Page 1

DUMP THE TRUMP! HOW TO BREW BEHEMOTH’S POLITICAL HOP BOMB IPA see page 55 >>>

INCLUDING

ISSUE 45 WINTER 2018 PRICE $9.95 (NZ $11.95)

Flying colours

WHY RED, BROWN AND AMBER ALES ARE TURNING HEADS

AUSTRALIA’S

BEST BEER VENUES

WHICH 65 VENUES MADE OUR LIST?

BEERS & CIDERS

TASTED WWW.BEERANDBREWER.COM

PLUS! BREWING EQUIPMENT | SQUID INK AND CRICKETS - OUR MOST CREATIVE BREWERS REVEAL ALL


CONTENTS

inside...

42

Winter 2018

FEATURES 16 Red, Amber and Brown Ale – Something for everyone There is so much room for experimentation in these categories and brewers are really starting to get their teeth into them, as Luke Robertson discovers

24 Top 65 Beer Venues The votes have been cast and we have your Top 50 Beer Venues decided, as well as the 15 best regional places for a beer. Find out what our expert panel has chosen

32 Brewing Equipment Part 1 In our first instalment of this series, we look at each of the bits of kit that brewers need to make successful beer and why they chose what they did

40 International and Imported Beers What can we be drinking and what can we be learning from the rest of the world’s brewers?

42 Creative Brewing Ingredients Creativity is good for the training of brewers and the broadening of beer’s overall appeal

4  www.beerandbrewer.com

HOMEBREWER 46 Welcome 47 Letters 48 Q&A US correspondent John Palmer takes a look an exciting new IPA

50 Jake’s Brewlog In a new addition to the Homebrewer pages, Jake Brandish takes a closer look at red ale

52 Pinks Boots Society Homebrewer looks at the amazing and unique beers brewed for International Women’s Day

“You want the added flavours to be apparent halfway through the beer, not beating you over the head from the first sniff.” Rhys Lopez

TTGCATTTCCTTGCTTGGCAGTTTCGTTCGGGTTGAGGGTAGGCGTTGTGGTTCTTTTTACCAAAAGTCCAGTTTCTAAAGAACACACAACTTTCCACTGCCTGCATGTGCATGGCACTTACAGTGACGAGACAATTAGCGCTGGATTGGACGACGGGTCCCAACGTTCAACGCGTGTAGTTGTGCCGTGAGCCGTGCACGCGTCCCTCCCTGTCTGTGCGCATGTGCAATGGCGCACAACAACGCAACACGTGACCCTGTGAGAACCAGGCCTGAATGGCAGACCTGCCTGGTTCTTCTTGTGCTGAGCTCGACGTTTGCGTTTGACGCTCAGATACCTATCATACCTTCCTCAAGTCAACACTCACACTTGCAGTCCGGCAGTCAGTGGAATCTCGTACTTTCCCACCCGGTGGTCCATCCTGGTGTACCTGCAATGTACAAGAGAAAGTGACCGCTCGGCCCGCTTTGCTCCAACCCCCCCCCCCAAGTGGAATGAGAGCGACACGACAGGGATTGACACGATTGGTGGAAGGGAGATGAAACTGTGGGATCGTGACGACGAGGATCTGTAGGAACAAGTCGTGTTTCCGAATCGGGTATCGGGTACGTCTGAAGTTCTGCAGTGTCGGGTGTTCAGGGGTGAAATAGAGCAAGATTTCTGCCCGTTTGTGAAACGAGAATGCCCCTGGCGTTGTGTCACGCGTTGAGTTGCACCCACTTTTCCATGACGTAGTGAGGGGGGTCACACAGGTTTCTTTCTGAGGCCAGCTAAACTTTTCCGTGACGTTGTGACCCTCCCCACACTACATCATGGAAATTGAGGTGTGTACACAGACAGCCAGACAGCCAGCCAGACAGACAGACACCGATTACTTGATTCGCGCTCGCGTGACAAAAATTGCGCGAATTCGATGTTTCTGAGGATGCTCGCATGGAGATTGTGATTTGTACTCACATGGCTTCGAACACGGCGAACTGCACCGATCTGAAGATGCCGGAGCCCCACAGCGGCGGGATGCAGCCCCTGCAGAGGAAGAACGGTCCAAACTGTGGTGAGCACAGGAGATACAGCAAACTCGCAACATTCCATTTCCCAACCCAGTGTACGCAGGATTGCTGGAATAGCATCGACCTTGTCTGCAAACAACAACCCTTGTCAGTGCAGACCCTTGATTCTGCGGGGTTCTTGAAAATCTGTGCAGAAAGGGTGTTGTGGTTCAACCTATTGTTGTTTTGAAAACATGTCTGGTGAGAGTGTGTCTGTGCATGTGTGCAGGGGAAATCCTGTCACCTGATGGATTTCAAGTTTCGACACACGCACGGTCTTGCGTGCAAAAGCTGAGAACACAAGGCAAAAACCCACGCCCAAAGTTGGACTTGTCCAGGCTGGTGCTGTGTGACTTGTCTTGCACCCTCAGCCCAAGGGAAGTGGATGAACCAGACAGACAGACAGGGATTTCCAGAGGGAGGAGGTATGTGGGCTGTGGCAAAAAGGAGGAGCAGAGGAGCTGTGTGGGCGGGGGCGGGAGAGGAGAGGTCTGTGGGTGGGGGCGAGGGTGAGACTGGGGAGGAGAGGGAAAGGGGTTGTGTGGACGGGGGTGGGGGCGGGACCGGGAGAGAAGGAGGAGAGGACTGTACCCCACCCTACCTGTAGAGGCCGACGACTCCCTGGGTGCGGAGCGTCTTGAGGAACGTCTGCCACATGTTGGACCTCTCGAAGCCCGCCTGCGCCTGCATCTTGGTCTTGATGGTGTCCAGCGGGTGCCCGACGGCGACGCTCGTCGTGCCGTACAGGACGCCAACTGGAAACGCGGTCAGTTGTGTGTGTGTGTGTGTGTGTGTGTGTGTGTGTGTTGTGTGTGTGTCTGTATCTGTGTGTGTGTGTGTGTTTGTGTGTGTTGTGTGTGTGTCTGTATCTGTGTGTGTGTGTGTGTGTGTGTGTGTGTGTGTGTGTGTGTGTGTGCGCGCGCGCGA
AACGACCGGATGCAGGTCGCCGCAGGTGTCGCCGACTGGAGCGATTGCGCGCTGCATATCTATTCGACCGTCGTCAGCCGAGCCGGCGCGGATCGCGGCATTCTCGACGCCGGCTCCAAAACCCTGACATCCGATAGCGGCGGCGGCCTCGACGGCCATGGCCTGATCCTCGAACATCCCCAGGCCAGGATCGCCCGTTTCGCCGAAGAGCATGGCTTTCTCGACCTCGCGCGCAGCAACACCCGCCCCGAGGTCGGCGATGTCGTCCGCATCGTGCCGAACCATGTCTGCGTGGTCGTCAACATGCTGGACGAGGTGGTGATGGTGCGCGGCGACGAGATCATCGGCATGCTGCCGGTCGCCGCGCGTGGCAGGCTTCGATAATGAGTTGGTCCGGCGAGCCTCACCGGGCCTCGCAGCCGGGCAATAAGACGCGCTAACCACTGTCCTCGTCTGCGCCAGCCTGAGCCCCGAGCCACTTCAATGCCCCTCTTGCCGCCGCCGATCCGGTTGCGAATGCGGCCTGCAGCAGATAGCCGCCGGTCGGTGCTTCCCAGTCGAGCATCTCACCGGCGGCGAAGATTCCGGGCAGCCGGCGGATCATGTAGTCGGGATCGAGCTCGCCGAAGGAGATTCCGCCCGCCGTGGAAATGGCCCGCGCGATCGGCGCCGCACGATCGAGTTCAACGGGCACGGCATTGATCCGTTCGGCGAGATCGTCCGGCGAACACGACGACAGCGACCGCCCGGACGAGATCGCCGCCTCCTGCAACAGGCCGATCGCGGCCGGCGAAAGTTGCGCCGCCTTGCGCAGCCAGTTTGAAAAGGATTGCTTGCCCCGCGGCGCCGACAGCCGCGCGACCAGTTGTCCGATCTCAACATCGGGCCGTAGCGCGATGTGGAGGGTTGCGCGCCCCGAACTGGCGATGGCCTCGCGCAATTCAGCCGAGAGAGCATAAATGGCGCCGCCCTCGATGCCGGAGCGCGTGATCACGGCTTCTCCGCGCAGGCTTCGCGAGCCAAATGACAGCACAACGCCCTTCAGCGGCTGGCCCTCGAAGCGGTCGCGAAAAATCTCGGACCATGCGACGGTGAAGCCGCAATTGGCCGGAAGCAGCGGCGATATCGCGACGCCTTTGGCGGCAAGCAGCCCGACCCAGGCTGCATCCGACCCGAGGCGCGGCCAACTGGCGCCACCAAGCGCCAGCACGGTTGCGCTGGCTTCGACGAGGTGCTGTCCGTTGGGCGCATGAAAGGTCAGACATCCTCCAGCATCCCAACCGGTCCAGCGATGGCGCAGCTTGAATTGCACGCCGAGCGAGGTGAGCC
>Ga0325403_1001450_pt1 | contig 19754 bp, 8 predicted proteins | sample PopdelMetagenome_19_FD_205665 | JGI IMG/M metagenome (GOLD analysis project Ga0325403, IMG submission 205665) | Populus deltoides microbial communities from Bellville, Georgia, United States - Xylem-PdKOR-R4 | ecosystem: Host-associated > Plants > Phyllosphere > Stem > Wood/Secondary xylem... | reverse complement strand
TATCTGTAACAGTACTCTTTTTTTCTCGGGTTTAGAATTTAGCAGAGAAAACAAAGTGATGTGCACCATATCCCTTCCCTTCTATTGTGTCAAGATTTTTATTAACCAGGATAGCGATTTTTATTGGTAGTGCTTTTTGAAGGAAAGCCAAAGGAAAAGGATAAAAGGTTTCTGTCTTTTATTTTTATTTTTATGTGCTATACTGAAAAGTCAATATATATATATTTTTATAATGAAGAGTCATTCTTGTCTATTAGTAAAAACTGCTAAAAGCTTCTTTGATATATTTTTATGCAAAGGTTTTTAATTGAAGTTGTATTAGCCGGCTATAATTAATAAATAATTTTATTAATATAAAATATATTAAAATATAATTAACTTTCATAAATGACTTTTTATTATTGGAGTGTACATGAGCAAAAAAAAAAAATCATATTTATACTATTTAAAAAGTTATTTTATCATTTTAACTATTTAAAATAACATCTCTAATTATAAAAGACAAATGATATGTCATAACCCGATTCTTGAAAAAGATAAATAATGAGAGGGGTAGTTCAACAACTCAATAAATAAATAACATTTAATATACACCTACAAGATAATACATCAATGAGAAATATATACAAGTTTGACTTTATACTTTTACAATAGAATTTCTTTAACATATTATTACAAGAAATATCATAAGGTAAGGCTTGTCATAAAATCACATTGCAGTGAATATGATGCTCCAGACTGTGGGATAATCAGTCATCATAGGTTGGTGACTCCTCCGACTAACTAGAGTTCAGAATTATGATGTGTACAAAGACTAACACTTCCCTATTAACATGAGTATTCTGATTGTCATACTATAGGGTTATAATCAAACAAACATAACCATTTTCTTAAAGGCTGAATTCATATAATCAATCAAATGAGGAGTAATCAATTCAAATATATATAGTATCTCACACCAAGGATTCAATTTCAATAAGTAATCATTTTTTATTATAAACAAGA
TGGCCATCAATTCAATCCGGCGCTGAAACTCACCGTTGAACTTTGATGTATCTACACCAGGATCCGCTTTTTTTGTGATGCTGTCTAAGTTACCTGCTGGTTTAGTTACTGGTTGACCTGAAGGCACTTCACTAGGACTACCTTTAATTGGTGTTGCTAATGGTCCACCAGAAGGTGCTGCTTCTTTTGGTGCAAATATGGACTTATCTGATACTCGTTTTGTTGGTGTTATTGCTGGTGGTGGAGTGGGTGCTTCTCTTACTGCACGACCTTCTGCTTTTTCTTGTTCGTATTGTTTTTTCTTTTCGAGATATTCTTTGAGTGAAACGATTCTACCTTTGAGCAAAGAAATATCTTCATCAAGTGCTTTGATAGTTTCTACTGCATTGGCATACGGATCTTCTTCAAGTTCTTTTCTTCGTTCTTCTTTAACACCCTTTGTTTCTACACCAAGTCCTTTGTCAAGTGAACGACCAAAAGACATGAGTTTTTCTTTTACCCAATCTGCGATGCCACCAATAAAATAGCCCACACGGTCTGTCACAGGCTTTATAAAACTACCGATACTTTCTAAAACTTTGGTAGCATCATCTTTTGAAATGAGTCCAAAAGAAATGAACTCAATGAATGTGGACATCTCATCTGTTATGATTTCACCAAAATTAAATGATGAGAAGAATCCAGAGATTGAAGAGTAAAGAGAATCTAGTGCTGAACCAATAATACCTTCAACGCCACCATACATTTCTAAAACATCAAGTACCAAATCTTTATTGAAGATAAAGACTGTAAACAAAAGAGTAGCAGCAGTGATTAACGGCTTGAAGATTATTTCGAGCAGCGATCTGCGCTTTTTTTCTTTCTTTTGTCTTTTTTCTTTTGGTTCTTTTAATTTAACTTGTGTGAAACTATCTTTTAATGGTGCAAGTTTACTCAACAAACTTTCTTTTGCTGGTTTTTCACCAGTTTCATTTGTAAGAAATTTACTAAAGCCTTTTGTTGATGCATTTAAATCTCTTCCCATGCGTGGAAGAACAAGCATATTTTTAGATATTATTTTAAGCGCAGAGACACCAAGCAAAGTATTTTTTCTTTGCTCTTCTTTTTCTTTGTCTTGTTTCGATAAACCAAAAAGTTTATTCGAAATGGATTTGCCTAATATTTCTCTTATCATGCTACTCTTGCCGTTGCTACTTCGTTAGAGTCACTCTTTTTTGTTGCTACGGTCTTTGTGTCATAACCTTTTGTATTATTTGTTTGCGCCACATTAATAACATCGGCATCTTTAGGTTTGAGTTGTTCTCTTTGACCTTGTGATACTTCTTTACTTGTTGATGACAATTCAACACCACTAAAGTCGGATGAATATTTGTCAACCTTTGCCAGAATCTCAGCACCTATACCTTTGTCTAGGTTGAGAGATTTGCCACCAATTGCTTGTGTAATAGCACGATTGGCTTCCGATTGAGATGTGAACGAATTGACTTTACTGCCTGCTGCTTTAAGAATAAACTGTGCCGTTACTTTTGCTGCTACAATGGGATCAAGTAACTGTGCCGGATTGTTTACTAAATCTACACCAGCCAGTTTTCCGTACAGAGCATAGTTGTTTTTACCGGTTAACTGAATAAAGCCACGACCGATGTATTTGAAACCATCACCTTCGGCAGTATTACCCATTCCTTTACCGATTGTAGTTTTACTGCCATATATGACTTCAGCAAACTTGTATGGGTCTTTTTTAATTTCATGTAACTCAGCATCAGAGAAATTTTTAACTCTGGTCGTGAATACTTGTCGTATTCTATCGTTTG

55 Recipe Andrew Childs drops a hop-bomb in our first recipe of the issue

56 Australian National Homebrewing Conference Preview Everything you need to know about the sixth ANHC

61 Coopers Recipe Coopers take a look at Trappist-style Belgian brown ales

62 Education – Yeast Jake Brandish investigates that allimportant fourth brewing ingredient

32


24

REGULARS 6 The Brew What’s in store for beer lovers?

8 News What’s been happening in the beer industry recently?

12 World News

Tales from across the seas

14 Bits & Bobs 15 New Venues 64 Entertaining – Food Dan Toombs, The Curry Guy, brings us British Indian dishes to enjoy

68 Tasting Note Stouts and porters are the beers of choice this issue, as well as a host of new releases

79 Directory 82 A Pint With… Steve Jeffares, co-founder of Stomping Ground, The Local Taphouse and GABS

We have an astonishing number of new entries in this list, but it also features some old favourites and a serious reshuffle at the top of the table

16

22

52

WINTER 2018  5


RED, AMBER AND BROWN ALES

16  www.beerandbrewer.com


RED, AMBER AND BROWN ALES

Something for everybody RED, AMBER AND BROWN ALES CAN BE A PLAYGROUND FOR MODERN BREWERS. AS LUKE ROBERTSON DISCOVERS, THERE ARE INTERPRETATIONS APLENTY FOR THESE CATEGORIES, WHICH ARE NEWER THAN ONE MIGHT THINK

C

olour is a funny thing in the beer

is Modus Operandi on Sydney’s Northern Beaches.

world. A lot of people drink with

Like Morrison, Modus’ Red Ale is unchanged since

their eyes and shy away from

its launch in 2014. However, its Red India Pale

anything much darker than a pale

Ale, known as Former Tenant, is a different beast

lager. Throw in the warm climes of

altogether. It may be similar in appearance to the

the Australian continent and selling

Morrison’s Irish Red, but it’s much stronger (7.8%

people on a red or brown ale probably isn’t the easiest

ABV compared to Morrison’s 4.8%), and has a load of

thing. While they don’t pack the roasty heft of a

New World hops. Co-founder Grant Wearin explains

stout, or palate weight of a big Russian imperial stout,

that even though it’s a big beer, like the Morrison

the dark tints still make a few punters wary.

Irish Red, balance is still key to the final product. He

Fortunately we have determined brewers making

explains that while many focus on the aroma of the

excellent and varied versions of reds, ambers and

beer - the result of generous amounts of Mosaic and

browns, and they are finding favour with a wider

Galaxy as a dry hop component - people might be

audience. And because these styles of beer are very

surprised to learn that it has nine different malts.